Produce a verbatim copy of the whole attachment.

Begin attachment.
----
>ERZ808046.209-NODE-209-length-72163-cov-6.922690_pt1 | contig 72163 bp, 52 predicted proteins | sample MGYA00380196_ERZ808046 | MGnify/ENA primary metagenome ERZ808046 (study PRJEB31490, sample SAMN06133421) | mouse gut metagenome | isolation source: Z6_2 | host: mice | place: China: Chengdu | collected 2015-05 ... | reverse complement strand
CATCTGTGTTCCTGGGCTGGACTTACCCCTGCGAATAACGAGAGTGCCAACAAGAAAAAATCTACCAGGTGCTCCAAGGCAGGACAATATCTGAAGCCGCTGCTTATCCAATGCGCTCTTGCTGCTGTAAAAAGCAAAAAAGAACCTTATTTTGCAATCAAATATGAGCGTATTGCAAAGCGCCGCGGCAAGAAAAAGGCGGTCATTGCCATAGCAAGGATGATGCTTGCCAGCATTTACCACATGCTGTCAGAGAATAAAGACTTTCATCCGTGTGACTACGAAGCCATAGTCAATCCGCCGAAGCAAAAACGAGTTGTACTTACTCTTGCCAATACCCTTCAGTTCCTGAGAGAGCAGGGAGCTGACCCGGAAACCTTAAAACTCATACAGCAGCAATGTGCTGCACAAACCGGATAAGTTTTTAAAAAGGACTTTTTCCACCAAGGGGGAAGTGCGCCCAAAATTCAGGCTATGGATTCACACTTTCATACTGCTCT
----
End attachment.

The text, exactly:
>ERZ808046.209-NODE-209-length-72163-cov-6.922690_pt1 | contig 72163 bp, 52 predicted proteins | sample MGYA00380196_ERZ808046 | MGnify/ENA primary metagenome ERZ808046 (study PRJEB31490, sample SAMN06133421) | mouse gut metagenome | isolation source: Z6_2 | host: mice | place: China: Chengdu | collected 2015-05 ... | reverse complement strand
CATCTGTGTTCCTGGGCTGGACTTACCCCTGCGAATAACGAGAGTGCCAACAAGAAAAAATCTACCAGGTGCTCCAAGGCAGGACAATATCTGAAGCCGCTGCTTATCCAATGCGCTCTTGCTGCTGTAAAAAGCAAAAAAGAACCTTATTTTGCAATCAAATATGAGCGTATTGCAAAGCGCCGCGGCAAGAAAAAGGCGGTCATTGCCATAGCAAGGATGATGCTTGCCAGCATTTACCACATGCTGTCAGAGAATAAAGACTTTCATCCGTGTGACTACGAAGCCATAGTCAATCCGCCGAAGCAAAAACGAGTTGTACTTACTCTTGCCAATACCCTTCAGTTCCTGAGAGAGCAGGGAGCTGACCCGGAAACCTTAAAACTCATACAGCAGCAATGTGCTGCACAAACCGGATAAGTTTTTAAAAAGGACTTTTTCCACCAAGGGGGAAGTGCGCCCAAAATTCAGGCTATGGATTCACACTTTCATACTGCTCT